It should be noted that the positive effects of bacteria can be negated by our lifestyle choices. For example, some of the biggest threats to probiotics are chlorine in our water supplies, and antibiotics in pesticide or herbicide residues on fruits and vegetables. These can kill pathogenic bacteria, but they will inhibit our friendly bacteria too. (1,2)

Future Uses For Probiotics

Probiotics are already widely used to prevent the side effects of antibiotics and improve digestion. In the future, one of the most promising uses of probiotics may be for the treatment and prevention of depression. For example, it is known that stress changes the composition of animal gut flora. Rats showing depressive behavior due to maternal separation were fed the probiotic B. infantus. The rat’s behavior normalized and their immune systems became healthier. (9)

There is also a human study in which some subjects received active probiotic organisms and some received placebos. The placebos were identical in appearance to the live probiotics, but with no active ingredients. The study was double-blind – neither the subjects nor the scientists knew who received the probiotics nor who received the placebos. Before treatment the subjects completed a questionnaire in which they assessed their perceived stress. Following weeks of treatment the subjects completed the same assessment tool about their perceived level of stress and associated symptoms. The subjects who received probiotics reported significantly lower levels of stress than were present before treatment. (9)

A similar human study, double-blinded and comparing probiotics versus placebos, was performed among individuals diagnosed with severe fatigue. The results were similarly promising. The individuals who took probiotics reported significant improvements in their symptoms. (9)

The term “psychobiotics” has been coined for probiotics which show promise for the prevention and/or treatment of psychiatric illnesses. Dr. John Krystal, Editor of the Biological Psychiatry journal, states that, “This intriguing new area of research may open new possibilities for the treatment of depression.” (10) For more information on this and more, check out my article on the possible future uses of probiotics.

References

1. Goldin, BR, Gorbach, SL, Clinical indications for probiotics: an overview. Clinical Infectious Disase 2008;5096-5100
2. Snydman, DR, The safety of probiotics. Clinical Infectious Disease 2008; 46:5104-5111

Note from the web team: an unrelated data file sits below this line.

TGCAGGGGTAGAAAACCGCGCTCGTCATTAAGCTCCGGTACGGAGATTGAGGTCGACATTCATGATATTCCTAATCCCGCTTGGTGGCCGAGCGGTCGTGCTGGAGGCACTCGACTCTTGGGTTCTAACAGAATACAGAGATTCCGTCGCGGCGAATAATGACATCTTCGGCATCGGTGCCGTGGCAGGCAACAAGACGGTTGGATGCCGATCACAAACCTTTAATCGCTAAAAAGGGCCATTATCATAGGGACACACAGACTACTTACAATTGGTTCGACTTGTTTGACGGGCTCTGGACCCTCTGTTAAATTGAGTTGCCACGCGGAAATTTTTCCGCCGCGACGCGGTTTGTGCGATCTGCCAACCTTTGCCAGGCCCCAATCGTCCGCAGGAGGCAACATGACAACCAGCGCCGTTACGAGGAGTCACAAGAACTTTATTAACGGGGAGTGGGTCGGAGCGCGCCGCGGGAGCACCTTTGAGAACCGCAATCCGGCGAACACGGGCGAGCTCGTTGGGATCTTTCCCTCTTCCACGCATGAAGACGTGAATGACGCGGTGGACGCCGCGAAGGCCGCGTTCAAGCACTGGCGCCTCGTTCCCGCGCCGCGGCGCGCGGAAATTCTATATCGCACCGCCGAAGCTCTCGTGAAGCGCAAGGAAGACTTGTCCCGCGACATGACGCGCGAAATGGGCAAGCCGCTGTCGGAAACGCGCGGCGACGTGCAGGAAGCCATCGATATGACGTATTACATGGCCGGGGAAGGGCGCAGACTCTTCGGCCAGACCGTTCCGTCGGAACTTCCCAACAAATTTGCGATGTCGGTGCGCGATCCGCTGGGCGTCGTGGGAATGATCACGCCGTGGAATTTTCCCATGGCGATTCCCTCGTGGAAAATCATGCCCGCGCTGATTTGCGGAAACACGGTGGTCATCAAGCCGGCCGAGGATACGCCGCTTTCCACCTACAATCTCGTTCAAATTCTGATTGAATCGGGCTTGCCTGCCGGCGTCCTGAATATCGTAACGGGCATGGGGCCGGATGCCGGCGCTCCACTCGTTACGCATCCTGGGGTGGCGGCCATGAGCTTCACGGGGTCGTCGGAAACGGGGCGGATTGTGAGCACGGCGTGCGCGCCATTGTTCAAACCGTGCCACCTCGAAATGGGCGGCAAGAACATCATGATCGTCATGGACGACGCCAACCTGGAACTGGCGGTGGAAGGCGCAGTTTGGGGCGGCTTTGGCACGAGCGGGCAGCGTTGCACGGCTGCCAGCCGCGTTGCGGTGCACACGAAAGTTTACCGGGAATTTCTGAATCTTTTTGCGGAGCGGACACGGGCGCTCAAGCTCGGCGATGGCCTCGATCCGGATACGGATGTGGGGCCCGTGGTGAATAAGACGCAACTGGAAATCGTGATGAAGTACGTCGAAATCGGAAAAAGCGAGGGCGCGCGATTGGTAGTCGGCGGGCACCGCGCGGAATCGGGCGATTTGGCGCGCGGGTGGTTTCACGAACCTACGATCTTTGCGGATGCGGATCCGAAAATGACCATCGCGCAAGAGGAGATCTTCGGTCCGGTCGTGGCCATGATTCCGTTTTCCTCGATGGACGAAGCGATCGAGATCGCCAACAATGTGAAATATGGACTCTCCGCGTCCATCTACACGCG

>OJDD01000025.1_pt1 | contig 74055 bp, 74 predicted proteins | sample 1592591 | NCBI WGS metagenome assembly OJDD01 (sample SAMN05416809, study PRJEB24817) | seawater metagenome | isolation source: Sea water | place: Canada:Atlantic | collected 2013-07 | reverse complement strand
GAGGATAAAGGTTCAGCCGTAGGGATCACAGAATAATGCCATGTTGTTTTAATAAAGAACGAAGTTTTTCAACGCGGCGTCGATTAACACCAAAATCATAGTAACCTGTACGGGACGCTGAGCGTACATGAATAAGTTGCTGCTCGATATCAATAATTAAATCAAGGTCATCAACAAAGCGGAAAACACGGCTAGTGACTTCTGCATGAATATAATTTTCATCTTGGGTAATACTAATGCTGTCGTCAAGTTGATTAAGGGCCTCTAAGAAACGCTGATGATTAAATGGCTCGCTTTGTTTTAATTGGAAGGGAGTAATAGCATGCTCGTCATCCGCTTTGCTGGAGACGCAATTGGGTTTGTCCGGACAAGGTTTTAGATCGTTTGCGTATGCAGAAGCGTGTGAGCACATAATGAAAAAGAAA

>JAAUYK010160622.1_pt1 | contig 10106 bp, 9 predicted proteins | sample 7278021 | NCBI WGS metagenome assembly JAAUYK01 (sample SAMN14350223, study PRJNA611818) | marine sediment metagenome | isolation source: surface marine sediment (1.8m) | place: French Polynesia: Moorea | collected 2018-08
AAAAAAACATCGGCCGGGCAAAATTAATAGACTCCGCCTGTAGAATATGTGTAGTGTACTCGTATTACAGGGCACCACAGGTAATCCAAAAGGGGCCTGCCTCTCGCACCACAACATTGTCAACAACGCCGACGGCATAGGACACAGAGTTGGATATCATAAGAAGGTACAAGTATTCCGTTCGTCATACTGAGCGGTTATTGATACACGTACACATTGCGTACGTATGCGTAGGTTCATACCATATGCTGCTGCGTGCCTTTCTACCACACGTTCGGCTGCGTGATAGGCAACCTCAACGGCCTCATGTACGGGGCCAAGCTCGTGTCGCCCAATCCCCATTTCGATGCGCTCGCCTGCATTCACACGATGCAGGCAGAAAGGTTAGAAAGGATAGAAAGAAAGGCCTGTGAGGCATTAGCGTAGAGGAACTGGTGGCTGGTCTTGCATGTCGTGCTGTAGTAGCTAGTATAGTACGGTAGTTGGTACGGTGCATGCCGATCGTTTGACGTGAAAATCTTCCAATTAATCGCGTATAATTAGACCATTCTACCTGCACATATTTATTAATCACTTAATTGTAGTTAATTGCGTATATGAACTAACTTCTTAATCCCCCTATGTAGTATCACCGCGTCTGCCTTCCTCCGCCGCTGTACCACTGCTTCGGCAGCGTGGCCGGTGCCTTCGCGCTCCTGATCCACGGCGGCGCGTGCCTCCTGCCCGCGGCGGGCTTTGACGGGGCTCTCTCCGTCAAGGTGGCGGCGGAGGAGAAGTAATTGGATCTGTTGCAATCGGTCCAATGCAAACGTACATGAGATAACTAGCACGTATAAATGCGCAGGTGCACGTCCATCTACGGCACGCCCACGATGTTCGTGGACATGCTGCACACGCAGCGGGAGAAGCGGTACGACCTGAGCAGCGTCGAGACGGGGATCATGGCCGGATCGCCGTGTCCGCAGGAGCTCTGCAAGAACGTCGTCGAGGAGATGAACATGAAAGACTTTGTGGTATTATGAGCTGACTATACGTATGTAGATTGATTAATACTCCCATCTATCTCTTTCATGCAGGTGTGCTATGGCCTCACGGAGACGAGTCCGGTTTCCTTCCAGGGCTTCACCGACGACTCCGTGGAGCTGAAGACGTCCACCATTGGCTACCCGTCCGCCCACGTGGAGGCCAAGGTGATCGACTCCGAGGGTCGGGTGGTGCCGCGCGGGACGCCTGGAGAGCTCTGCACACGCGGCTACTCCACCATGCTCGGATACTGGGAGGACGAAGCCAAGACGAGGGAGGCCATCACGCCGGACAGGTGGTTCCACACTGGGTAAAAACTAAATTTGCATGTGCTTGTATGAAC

3. Hoffman, FA, Hiembach, JT, Executive summary: scientific and regulatory challenges of development of probiotics as foods and drugs. Clinical Infectious Diseases 2008; 46:553-557
4. Mach, T, Clinical usefulness of probiotics against chronic inflammatory bowel diseases. Journal of physiology and pharmacology, 57 suppl 9:23-33: http://www.nbci.nlm.nih.gov/pubmed/17242485
5. European Food Safety Authority (EFSA) – committed since 2002 to ensuring that Europe’s food is safe: http://www.efsa.europa.eu/en/search.htm?text=probiotics8p=10
6. Fuller, R, Probiotics in man and animals. Journal of applied bacteriology, 66(5): 365-378 DOI:10.111/j.1365-2672. 1989.tb05105.x
7. Probiotics for clostidium difficile, [Ann Pharmacother.2007] -Pub-NCBI: http://www.ncbi.nlm.nih.gov/pubmed/17595306 2013-03, 2013-04-22
8. Raoult, D, Probiotics and obesity: a link? Nature reviews microbiology 7Sept2009(9)616: http://www.nature.com/nrmicro/journal/v7/n9/full/nrmicro2209.html
9. Cryan JF, Dinan, TG, “Mind altering microorganisms: the impact of the gut microbiota on brain and behavior.” Nat Rev Neurosci 2012;13:701-712
10. Krystal, J, Psychobiotics: a novel class of psychotropics. Biologic psychiatry, 15 November 2013, Vol 74, Issue 10, p720-736

Filed under: Immune System, Probiotics
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Comments

  1. Great article. I wanted to ask given unique circumstances in my life, what destroys probiotics besides antibiotics. In other words, there are 4 possibilities with the gut: destroying good bacteria, growing good bacteria, destroying bad bacteria and growing bad bacteria. Destroying good bacteria is the topic least discussed on the site (as well as growing bad bacteria besides through eating sugar).